A crucial component of any education, dialogue is viewed by many social justice educators as their primary means towards rectifying social inequalities. Yet the extent to which the particular educational practices they recommend meet the needs or interests of their students who face systemic disadvantage remains unclear. This essay examines claims for and against dialogical pedagogy for increasing social justice. While conceding that dialogue is necessary for developing praxis as a student and participant in society, the essay argues that the prescriptive tone of some educators committed to social justice undermines their capacity for dealing concretely with the needs and interests of those they intend to better serve. The conclusion is drawn that educators committed to increasing equality must develop pedagogical attitudes informed by various educational implications of structural injustice as well as by the specific contexts in which they serve as teachers of both particular skills and content. Copyright © 2008 Springer Science+Business Media B.V.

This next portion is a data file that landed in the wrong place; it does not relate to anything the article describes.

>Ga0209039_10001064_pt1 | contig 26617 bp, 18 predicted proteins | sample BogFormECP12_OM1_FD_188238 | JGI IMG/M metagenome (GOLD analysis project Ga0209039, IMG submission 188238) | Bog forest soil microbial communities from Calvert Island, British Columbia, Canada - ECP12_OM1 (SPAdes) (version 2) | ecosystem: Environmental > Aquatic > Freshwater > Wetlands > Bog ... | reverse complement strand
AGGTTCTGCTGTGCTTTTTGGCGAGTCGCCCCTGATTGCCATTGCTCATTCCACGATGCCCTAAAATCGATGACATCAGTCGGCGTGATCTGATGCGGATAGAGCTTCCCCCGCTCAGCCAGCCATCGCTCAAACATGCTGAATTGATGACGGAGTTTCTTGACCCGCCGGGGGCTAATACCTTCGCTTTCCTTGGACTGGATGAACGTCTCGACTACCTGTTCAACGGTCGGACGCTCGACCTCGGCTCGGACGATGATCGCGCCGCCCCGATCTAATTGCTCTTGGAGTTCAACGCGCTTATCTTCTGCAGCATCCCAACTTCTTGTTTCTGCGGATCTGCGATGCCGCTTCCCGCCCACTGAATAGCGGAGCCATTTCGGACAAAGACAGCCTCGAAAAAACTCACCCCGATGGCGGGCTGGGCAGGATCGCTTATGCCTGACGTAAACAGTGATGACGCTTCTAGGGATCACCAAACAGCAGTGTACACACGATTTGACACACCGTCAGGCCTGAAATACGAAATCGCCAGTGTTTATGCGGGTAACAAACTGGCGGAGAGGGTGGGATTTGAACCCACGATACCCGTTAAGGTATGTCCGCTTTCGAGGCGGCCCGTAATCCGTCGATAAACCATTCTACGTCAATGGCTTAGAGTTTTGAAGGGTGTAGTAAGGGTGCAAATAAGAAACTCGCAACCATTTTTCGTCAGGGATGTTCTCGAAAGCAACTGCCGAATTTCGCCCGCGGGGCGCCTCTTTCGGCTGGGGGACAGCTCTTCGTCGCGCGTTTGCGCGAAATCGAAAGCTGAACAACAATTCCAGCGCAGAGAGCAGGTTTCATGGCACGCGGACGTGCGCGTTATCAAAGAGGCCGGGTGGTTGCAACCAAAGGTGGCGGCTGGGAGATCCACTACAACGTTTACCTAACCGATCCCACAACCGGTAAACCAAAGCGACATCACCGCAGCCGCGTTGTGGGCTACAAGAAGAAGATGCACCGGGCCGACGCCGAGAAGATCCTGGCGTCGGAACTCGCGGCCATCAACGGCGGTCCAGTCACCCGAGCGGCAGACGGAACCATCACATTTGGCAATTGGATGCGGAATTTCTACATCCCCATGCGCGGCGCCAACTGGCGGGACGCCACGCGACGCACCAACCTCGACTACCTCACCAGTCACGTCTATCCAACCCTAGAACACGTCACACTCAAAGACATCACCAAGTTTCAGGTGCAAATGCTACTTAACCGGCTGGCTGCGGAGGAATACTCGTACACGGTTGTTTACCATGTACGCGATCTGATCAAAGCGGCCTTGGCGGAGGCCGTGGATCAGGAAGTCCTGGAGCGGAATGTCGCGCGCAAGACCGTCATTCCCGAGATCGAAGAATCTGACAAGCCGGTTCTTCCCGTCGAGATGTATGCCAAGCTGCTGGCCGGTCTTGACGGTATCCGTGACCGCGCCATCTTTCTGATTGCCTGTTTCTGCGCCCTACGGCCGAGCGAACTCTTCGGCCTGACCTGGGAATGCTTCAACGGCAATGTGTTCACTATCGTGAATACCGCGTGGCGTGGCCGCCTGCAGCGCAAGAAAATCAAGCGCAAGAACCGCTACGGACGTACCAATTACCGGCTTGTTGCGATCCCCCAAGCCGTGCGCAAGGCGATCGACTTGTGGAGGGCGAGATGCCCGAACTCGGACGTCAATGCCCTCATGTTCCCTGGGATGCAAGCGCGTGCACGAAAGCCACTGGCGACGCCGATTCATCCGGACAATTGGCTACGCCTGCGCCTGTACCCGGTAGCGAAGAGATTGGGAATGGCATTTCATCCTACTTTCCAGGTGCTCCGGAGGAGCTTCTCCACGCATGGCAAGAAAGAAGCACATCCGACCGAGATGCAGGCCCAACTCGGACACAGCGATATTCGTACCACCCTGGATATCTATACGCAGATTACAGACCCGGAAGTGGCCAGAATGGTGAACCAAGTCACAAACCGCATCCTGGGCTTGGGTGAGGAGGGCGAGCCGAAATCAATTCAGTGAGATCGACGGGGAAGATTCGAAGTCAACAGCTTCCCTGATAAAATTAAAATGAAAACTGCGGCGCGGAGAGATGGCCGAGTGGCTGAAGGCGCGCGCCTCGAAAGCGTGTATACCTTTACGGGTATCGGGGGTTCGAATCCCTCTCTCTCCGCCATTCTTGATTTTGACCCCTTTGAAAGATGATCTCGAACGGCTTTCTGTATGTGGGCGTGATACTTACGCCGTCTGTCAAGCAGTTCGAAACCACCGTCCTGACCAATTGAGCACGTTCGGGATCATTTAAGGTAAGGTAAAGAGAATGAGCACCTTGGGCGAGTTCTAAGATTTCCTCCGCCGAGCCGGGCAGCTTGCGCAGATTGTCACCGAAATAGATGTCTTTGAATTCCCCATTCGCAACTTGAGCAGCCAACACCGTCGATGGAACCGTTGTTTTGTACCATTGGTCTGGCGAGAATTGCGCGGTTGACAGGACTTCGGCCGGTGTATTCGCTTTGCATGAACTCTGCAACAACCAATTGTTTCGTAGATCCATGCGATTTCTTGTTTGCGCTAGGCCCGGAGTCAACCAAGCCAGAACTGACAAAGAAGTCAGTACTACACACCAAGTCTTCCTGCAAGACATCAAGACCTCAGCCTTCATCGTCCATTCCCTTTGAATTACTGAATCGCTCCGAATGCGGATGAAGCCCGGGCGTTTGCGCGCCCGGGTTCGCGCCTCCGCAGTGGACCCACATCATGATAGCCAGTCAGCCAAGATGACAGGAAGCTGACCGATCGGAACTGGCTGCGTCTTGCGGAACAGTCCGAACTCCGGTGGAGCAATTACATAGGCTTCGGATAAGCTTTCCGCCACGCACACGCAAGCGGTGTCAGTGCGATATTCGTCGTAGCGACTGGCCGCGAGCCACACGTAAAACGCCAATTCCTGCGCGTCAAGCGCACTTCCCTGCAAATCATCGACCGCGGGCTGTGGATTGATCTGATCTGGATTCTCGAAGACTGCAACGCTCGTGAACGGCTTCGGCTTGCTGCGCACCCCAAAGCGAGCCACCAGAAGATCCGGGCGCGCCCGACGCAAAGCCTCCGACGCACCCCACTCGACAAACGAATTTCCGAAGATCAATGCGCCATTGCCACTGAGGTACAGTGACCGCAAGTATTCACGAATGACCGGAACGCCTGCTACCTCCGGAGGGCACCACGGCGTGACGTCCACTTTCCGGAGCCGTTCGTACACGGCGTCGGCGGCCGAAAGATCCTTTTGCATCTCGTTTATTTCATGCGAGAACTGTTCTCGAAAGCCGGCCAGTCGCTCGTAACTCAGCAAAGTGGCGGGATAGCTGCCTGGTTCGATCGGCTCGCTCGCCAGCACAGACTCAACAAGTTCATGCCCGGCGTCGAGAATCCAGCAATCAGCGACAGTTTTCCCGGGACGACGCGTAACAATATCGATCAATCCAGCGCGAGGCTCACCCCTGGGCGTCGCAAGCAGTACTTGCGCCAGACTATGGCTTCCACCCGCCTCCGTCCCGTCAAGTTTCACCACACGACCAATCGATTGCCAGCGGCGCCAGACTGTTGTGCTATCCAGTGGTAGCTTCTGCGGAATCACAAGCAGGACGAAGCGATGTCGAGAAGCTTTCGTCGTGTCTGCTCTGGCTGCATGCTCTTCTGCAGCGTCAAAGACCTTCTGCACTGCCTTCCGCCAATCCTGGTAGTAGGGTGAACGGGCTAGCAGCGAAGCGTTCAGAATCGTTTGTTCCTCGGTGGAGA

|Journal||Studies in Philosophy and Education|
|Early online date||29 Jan 2008|
|Publication status||Published - Apr 2008|
CitationJackson, L. (2008). Dialogic pedagogy for social justice: A critical examination. Studies in Philosophy and Education, 27(2-3), 137-148. doi: 10.1007/s11217-007-9085-8
- Affirmative action pedagogy
- Social justice education
- Educational practice